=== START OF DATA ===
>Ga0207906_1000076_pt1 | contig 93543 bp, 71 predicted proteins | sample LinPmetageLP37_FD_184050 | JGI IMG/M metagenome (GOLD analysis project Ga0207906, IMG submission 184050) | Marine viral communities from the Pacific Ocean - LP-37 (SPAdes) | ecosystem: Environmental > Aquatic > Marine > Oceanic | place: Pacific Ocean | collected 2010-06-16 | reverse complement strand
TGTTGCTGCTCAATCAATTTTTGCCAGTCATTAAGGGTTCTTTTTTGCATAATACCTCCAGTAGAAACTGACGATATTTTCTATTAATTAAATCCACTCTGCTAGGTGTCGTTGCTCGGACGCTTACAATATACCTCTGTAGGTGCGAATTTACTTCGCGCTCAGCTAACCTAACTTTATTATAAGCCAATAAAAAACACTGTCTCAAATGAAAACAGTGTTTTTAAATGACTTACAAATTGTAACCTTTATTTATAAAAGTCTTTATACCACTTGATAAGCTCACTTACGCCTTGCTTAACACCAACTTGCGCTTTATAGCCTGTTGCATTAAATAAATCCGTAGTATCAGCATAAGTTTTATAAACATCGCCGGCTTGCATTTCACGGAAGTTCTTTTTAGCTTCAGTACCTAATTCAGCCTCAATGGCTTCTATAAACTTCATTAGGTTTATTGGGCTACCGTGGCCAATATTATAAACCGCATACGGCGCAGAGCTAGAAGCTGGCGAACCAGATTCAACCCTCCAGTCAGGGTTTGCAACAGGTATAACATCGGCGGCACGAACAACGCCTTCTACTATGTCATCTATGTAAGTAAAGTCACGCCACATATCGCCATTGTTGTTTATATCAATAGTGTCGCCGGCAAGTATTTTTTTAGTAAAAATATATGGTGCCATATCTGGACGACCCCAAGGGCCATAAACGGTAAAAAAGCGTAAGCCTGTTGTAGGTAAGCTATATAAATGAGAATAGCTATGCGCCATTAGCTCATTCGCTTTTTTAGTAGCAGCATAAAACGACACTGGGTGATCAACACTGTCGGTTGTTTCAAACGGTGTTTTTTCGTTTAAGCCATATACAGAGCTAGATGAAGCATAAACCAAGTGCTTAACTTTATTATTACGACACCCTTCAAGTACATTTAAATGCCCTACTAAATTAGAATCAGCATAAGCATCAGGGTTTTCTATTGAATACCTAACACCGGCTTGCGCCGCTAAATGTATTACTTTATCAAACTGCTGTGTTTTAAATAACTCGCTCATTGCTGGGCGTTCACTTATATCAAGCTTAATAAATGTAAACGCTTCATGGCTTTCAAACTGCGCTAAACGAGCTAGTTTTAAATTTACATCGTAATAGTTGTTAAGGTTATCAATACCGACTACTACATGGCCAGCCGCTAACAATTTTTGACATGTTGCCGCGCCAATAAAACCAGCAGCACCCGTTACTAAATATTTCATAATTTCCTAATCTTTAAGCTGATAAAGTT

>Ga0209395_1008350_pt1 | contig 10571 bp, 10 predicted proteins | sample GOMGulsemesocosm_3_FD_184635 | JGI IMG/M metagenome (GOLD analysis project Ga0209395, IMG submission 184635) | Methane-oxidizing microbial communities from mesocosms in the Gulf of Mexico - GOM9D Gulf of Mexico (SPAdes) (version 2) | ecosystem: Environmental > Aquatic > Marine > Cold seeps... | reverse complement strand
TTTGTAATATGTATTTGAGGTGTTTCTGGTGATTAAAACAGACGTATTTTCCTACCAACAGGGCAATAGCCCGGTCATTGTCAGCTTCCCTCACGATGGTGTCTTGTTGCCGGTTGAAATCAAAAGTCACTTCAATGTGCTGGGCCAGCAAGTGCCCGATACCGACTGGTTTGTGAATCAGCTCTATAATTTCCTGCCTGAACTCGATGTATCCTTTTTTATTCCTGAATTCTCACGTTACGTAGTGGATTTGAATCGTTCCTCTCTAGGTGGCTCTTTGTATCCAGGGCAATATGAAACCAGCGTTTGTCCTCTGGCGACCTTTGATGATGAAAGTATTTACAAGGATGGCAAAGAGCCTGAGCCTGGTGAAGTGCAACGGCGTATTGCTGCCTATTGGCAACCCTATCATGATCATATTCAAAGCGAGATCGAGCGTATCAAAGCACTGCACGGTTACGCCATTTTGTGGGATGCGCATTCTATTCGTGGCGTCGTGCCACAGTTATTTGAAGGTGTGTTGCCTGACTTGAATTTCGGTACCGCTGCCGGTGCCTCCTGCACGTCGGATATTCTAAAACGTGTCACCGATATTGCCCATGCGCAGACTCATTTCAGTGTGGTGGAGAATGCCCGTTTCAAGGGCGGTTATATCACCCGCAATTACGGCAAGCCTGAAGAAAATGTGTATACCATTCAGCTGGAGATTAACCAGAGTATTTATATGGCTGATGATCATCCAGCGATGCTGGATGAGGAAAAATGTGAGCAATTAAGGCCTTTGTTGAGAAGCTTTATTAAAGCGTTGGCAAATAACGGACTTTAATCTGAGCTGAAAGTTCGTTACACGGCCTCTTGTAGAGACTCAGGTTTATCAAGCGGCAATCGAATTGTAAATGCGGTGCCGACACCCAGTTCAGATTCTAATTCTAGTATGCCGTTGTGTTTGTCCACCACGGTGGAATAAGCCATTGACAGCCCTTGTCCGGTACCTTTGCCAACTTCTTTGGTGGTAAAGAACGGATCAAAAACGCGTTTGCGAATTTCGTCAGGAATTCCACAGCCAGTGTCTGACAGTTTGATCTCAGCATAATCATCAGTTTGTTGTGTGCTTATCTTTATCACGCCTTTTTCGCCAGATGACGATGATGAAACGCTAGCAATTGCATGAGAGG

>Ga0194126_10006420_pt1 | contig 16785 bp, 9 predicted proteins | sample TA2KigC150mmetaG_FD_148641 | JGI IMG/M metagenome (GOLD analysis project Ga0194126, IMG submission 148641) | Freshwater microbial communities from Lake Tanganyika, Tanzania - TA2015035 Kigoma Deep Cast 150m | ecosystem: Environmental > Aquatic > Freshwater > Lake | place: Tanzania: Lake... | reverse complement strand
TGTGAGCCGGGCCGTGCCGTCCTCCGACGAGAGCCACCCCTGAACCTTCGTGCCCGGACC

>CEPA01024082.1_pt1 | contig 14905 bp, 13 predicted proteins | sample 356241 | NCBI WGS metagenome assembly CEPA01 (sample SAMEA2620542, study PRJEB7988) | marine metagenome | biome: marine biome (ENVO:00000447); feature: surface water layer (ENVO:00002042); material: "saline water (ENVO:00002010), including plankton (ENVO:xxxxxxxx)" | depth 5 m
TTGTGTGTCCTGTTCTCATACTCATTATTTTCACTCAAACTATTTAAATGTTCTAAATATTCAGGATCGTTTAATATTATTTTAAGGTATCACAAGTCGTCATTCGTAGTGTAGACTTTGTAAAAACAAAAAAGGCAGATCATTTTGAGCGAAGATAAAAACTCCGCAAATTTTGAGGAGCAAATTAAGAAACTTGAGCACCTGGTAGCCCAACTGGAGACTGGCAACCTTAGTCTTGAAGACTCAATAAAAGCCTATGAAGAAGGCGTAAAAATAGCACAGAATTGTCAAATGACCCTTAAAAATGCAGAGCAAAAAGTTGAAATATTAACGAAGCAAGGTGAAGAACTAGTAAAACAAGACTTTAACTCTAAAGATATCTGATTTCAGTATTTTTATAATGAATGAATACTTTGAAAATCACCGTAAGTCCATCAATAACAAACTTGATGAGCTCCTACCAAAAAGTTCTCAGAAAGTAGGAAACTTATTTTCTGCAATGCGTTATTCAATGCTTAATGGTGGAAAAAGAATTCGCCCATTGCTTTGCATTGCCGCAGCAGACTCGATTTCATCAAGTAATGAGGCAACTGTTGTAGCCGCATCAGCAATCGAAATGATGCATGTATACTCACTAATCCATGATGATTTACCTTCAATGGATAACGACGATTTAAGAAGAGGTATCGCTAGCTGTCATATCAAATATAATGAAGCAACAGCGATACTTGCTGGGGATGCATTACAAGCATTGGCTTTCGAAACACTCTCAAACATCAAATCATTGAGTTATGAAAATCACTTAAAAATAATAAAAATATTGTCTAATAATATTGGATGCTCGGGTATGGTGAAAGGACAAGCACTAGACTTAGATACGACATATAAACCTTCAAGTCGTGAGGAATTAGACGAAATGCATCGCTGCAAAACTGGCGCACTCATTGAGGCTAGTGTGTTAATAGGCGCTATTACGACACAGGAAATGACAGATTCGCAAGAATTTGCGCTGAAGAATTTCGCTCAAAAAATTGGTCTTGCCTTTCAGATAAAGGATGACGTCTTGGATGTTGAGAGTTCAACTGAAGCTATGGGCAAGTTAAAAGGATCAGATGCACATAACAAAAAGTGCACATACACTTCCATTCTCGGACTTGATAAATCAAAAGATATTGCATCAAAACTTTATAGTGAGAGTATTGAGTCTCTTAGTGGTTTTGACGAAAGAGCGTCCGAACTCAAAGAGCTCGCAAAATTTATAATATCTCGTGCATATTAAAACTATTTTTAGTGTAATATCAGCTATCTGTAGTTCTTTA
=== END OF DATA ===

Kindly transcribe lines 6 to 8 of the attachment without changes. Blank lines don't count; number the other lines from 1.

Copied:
TGTGAGCCGGGCCGTGCCGTCCTCCGACGAGAGCCACCCCTGAACCTTCGTGCCCGGACC

>CEPA01024082.1_pt1 | contig 14905 bp, 13 predicted proteins | sample 356241 | NCBI WGS metagenome assembly CEPA01 (sample SAMEA2620542, study PRJEB7988) | marine metagenome | biome: marine biome (ENVO:00000447); feature: surface water layer (ENVO:00002042); material: "saline water (ENVO:00002010), including plankton (ENVO:xxxxxxxx)" | depth 5 m
TTGTGTGTCCTGTTCTCATACTCATTATTTTCACTCAAACTATTTAAATGTTCTAAATATTCAGGATCGTTTAATATTATTTTAAGGTATCACAAGTCGTCATTCGTAGTGTAGACTTTGTAAAAACAAAAAAGGCAGATCATTTTGAGCGAAGATAAAAACTCCGCAAATTTTGAGGAGCAAATTAAGAAACTTGAGCACCTGGTAGCCCAACTGGAGACTGGCAACCTTAGTCTTGAAGACTCAATAAAAGCCTATGAAGAAGGCGTAAAAATAGCACAGAATTGTCAAATGACCCTTAAAAATGCAGAGCAAAAAGTTGAAATATTAACGAAGCAAGGTGAAGAACTAGTAAAACAAGACTTTAACTCTAAAGATATCTGATTTCAGTATTTTTATAATGAATGAATACTTTGAAAATCACCGTAAGTCCATCAATAACAAACTTGATGAGCTCCTACCAAAAAGTTCTCAGAAAGTAGGAAACTTATTTTCTGCAATGCGTTATTCAATGCTTAATGGTGGAAAAAGAATTCGCCCATTGCTTTGCATTGCCGCAGCAGACTCGATTTCATCAAGTAATGAGGCAACTGTTGTAGCCGCATCAGCAATCGAAATGATGCATGTATACTCACTAATCCATGATGATTTACCTTCAATGGATAACGACGATTTAAGAAGAGGTATCGCTAGCTGTCATATCAAATATAATGAAGCAACAGCGATACTTGCTGGGGATGCATTACAAGCATTGGCTTTCGAAACACTCTCAAACATCAAATCATTGAGTTATGAAAATCACTTAAAAATAATAAAAATATTGTCTAATAATATTGGATGCTCGGGTATGGTGAAAGGACAAGCACTAGACTTAGATACGACATATAAACCTTCAAGTCGTGAGGAATTAGACGAAATGCATCGCTGCAAAACTGGCGCACTCATTGAGGCTAGTGTGTTAATAGGCGCTATTACGACACAGGAAATGACAGATTCGCAAGAATTTGCGCTGAAGAATTTCGCTCAAAAAATTGGTCTTGCCTTTCAGATAAAGGATGACGTCTTGGATGTTGAGAGTTCAACTGAAGCTATGGGCAAGTTAAAAGGATCAGATGCACATAACAAAAAGTGCACATACACTTCCATTCTCGGACTTGATAAATCAAAAGATATTGCATCAAAACTTTATAGTGAGAGTATTGAGTCTCTTAGTGGTTTTGACGAAAGAGCGTCCGAACTCAAAGAGCTCGCAAAATTTATAATATCTCGTGCATATTAAAACTATTTTTAGTGTAATATCAGCTATCTGTAGTTCTTTA